It’s now a tradition that the Pui O campsite will spill illegally onto the beach during major holidays.
On Saturday, the first day of the Lunar New Year, half a dozen tents were pitched on the beach at the far end of the campsite.
Illegal camping at Pui O and Cheung Chau beaches became a media issue during Golden Week last May, with the LCSD chief pleading for mainlanders to respect local laws.
The department has said its role is to manage the campsite, not the area outside the campsite.
However, after last year’s incidents hit the headlines, it promised to take action.
But that is not the case, as we see once again.
Illegal camping may not be the biggest problem on South Lantau, but in a district where powerful interests routinely flout the law it has become a symbolic one.
The Pui O camping ground, next to the wide sandy beach, has long been a popular retreat for local people.
Since the opening up of Hong Kong to mainland tourists it has become a magnet for mainland visitors and travel companies wanting to take advantage of its free accommodation.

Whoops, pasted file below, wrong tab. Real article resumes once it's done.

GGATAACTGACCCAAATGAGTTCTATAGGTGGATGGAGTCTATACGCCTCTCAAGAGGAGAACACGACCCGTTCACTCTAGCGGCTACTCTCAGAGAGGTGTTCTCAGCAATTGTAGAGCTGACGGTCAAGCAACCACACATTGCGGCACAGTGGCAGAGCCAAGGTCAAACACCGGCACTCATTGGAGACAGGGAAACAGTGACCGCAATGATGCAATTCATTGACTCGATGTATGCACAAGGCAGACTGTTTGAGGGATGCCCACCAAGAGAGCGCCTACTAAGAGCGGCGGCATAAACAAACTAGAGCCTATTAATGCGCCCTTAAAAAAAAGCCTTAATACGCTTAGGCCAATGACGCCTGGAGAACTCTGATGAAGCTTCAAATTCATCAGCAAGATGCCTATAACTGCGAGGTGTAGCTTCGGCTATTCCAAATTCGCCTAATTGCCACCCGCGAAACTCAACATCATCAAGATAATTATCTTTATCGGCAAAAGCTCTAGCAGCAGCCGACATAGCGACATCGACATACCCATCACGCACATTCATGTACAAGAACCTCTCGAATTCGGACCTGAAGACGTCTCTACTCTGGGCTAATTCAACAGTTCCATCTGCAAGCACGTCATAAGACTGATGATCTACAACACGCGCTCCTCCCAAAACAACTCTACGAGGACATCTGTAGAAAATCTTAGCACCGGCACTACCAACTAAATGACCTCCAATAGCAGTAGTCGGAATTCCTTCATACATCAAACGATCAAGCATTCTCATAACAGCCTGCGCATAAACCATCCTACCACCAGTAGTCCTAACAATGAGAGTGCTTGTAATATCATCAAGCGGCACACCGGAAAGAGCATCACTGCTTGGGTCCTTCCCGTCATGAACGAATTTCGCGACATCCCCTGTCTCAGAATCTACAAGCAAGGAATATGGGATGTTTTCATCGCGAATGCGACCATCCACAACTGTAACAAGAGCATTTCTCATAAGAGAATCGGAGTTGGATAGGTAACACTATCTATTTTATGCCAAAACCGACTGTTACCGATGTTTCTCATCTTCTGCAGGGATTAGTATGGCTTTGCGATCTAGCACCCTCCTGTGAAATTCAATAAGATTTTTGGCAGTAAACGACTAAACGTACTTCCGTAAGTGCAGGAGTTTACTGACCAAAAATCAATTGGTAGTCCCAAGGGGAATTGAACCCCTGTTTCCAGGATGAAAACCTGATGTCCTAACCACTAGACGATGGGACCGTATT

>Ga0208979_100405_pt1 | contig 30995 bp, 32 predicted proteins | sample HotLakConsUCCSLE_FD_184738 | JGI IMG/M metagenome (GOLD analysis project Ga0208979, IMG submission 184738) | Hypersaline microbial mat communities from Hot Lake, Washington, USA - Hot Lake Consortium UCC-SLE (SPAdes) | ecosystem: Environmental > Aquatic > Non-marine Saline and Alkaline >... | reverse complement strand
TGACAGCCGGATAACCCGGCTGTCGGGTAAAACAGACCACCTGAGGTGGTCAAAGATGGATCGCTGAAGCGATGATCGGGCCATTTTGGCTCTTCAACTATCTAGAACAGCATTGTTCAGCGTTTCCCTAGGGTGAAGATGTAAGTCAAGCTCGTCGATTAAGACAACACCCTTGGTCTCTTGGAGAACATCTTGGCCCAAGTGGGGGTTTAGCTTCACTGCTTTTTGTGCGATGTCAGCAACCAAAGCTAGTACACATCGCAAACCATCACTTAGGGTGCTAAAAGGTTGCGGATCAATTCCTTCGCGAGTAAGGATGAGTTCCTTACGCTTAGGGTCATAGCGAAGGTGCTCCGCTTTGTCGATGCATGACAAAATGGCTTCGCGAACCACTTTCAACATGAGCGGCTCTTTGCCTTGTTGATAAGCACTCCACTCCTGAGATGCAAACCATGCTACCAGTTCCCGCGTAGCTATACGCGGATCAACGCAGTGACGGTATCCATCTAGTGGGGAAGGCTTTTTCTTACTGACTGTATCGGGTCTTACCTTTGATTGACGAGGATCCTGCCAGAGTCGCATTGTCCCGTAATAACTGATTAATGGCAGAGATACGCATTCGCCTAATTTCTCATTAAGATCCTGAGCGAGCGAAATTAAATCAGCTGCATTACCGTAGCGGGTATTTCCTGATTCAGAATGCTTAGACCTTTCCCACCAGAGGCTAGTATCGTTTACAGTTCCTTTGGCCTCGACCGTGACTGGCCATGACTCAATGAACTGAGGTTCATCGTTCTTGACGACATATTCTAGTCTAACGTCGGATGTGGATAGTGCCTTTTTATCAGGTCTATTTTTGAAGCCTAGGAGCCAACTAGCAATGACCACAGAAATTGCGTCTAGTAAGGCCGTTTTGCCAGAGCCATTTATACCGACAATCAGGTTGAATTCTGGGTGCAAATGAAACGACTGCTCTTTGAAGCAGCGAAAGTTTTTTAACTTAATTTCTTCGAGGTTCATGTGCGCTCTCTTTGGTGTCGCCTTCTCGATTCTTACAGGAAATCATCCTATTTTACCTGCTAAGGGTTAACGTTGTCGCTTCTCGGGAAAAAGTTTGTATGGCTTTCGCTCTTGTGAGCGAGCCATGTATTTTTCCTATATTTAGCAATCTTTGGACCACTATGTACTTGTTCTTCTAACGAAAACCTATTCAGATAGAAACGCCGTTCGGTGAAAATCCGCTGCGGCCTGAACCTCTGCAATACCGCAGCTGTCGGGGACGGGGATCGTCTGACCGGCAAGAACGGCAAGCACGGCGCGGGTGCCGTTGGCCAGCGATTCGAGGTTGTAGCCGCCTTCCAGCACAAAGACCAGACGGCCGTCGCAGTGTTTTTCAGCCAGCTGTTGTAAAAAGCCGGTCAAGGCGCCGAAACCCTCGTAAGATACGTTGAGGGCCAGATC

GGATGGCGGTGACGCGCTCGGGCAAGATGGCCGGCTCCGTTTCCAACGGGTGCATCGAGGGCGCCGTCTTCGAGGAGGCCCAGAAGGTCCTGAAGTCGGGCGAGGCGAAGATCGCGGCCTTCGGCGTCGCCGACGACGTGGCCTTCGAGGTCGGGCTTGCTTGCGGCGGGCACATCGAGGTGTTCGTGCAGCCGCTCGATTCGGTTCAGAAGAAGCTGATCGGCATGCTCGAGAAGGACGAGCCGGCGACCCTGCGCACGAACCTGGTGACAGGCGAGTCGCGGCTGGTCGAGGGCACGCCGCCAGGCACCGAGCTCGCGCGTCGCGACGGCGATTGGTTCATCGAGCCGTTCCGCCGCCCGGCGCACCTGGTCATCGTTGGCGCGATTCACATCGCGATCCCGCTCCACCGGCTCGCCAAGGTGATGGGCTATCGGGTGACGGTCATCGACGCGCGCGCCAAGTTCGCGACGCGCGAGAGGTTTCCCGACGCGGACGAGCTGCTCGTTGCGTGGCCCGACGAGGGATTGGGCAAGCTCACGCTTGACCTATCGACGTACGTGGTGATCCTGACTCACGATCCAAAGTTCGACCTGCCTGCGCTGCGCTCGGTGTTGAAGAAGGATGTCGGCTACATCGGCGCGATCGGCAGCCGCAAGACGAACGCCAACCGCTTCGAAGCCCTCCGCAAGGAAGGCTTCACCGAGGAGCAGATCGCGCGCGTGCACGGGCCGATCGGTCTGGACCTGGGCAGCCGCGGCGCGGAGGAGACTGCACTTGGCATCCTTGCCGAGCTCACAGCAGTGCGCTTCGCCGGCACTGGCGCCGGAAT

A minor riot broke out during Golden Week in 2012 after a large number of visitors turned up at the site when it was already full.
Since then the LCSD has introduced a mandatory booking system for major holiday periods.
But still Pui O retains its appeal as a means to a cheap holiday in Hong Kong.
Some mainland travel groups are running tours promising ‘5-star camping’ at Pui O, with local media recounting tales of tourists lugging heavy suitcases full of shopping purchases around the campsite.
This weekend, an Apple Daily reporter visited Pui O and found a Shenzhen man, Mr Pan, who brought his family of “four or five” here for the holiday. He said he had saved thousands of yuan in hotel costs by camping.